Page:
Jane Paul, 19 January 1958 – 13 November 2018
It is with deep sadness that Ngā Taonga Sound & Vision reports the death of our colleague Jane Paul who passed away on Tuesday 13 November after a short and sudden illness.
It is only recently that we celebrated Jane’s 31 years of service to Ngā Taonga and its predecessor, the NZ Film Archive. Jane was truly dedicated to the Archive and the preservation and promotion of New Zealand’s film history. Her career mirrors the history of the medium, beginning with her first role repairing nitrate film at the Archive in 1986. She progressed through film conservation to researcher and cataloguer before spending seven years managing the Last Film Search project (1992-99), which aimed to locate and preserve at-risk film of social and historical importance.
The success of the Last Film Search led Jane directly on to setting up and managing the BNZ-sponsored Travelling Film Show and subsequent programmes of community screenings. These projects took many of the discovered treasures on tour to far flung parts of the country, displaying them to audiences in regional theatres, town halls, schools, marae and tents. Between 2010 and 2016 Jane led the Archive’s partnership with Heritage New Zealand taking the Reel Life in Rural New Zealand screening programme to many and varied historic status venues including a memorable programme displayed in North Island and South Island historic woolsheds. In 2010 Jane coordinated (with Free Theatre) the presentation of The Marvellous Corricks at the New Zealand International Film Festival. Our archive also contains many valuable interviews conducted by Jane with New Zealand film figures, particularly amateur filmmakers with whom she shared a longstanding affection and interest.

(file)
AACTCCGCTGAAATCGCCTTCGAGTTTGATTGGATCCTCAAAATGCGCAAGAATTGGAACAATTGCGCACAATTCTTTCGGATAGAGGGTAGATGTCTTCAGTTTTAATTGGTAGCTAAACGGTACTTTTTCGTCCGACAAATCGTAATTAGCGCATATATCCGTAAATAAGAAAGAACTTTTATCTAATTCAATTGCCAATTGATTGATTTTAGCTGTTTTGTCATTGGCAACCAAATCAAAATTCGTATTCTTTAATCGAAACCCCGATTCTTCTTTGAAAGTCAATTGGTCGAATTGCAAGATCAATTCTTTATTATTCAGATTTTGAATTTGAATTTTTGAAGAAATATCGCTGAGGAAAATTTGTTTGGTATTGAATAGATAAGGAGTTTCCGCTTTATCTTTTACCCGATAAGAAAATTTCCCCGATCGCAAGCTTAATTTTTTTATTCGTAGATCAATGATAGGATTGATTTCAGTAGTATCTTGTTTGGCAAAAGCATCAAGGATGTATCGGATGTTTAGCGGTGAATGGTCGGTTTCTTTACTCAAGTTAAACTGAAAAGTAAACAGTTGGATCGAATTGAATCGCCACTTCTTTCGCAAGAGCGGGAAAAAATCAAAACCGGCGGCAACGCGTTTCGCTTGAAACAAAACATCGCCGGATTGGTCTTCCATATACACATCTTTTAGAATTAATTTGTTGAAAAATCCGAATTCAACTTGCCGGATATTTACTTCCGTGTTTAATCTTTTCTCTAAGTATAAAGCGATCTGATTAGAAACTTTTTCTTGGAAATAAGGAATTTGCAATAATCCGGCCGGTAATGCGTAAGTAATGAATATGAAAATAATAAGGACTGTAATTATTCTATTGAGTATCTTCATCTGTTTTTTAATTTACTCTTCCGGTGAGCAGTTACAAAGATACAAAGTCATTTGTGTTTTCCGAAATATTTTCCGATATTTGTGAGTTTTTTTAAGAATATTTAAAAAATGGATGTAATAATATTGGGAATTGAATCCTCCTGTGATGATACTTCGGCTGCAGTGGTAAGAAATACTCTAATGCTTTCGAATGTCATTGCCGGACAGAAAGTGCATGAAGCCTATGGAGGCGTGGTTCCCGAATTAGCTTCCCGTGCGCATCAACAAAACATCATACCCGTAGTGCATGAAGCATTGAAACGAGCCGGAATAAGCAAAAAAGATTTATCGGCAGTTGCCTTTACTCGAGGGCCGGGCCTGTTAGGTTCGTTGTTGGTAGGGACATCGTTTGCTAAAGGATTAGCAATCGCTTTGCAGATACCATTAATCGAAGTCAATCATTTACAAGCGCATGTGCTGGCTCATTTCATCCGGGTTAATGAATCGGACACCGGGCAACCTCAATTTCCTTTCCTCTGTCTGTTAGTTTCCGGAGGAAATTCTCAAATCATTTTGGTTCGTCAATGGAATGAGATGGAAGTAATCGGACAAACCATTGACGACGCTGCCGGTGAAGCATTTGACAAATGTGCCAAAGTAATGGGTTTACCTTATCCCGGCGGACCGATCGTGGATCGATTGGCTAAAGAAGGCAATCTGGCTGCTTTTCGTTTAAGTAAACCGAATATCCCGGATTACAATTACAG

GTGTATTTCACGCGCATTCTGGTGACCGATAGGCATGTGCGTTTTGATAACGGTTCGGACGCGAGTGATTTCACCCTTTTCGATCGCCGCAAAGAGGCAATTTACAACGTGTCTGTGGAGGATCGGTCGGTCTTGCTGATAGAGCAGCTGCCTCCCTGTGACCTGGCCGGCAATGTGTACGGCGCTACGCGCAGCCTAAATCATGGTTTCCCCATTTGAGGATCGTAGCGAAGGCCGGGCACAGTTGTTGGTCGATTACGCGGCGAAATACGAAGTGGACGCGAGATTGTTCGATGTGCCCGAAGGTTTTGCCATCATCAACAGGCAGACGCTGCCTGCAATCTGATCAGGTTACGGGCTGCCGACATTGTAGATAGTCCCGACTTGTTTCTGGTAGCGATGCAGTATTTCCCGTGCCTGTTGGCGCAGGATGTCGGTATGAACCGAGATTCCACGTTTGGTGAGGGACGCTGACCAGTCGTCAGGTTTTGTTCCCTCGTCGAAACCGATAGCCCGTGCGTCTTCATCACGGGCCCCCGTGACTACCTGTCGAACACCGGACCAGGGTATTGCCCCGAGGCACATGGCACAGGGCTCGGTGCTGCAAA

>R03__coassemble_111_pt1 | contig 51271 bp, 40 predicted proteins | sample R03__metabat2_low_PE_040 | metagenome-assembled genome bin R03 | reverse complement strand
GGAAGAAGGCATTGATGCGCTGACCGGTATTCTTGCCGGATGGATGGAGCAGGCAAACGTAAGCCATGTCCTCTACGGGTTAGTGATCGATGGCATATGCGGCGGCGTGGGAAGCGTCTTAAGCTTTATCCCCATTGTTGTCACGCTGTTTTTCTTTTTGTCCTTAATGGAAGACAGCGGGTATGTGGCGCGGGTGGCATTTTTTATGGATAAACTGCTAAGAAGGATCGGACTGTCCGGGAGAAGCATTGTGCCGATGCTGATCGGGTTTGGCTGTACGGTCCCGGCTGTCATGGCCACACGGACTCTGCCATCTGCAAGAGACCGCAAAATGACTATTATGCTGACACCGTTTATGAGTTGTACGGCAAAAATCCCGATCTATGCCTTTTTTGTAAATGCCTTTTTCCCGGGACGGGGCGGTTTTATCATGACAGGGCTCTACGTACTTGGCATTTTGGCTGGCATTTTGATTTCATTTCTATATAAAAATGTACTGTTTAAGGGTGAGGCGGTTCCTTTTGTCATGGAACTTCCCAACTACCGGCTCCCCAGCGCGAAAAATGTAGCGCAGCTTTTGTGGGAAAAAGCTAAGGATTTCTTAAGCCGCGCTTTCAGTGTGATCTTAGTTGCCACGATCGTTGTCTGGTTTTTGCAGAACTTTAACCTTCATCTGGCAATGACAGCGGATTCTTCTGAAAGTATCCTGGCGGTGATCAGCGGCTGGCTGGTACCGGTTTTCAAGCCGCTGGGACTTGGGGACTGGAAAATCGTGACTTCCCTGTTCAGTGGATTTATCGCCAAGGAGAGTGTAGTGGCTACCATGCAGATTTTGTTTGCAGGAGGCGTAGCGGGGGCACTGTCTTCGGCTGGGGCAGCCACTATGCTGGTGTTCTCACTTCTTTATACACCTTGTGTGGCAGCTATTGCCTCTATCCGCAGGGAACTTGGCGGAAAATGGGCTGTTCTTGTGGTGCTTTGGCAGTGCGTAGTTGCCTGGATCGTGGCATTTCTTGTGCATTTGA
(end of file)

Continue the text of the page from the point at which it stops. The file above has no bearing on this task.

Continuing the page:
Testifying to her professional achievements, Jane was the recipient of several awards during her career, including the National Business Review’s top arts prize in 2000 for the Last Film Search, and Museum Aotearoa’s Most Innovative Public Programme award in 2012 for the Woolshed Tour of Reel Life in New Zealand. Earlier, in 1998 she was the recipient of a Winston Churchill fellowship to research early New Zealand films in UK and USA archives, and her work resulted in the repatriation of many lost films to the NZ Film Archive.
Jane made an impact outside of the Archive too. The daughter of publishers Dame Janet Paul and Blackwood Paul, Jane worked with CIRCUIT Artist Film and Video to survey her sister Joanna Paul’s experimental film work, leading to screenings around the world. In 2017, after two years of work, Jane helped bring to publication Visual Language Games, the first book dedicated to the art and design of her then 101-year old step-father Michael Nicholson.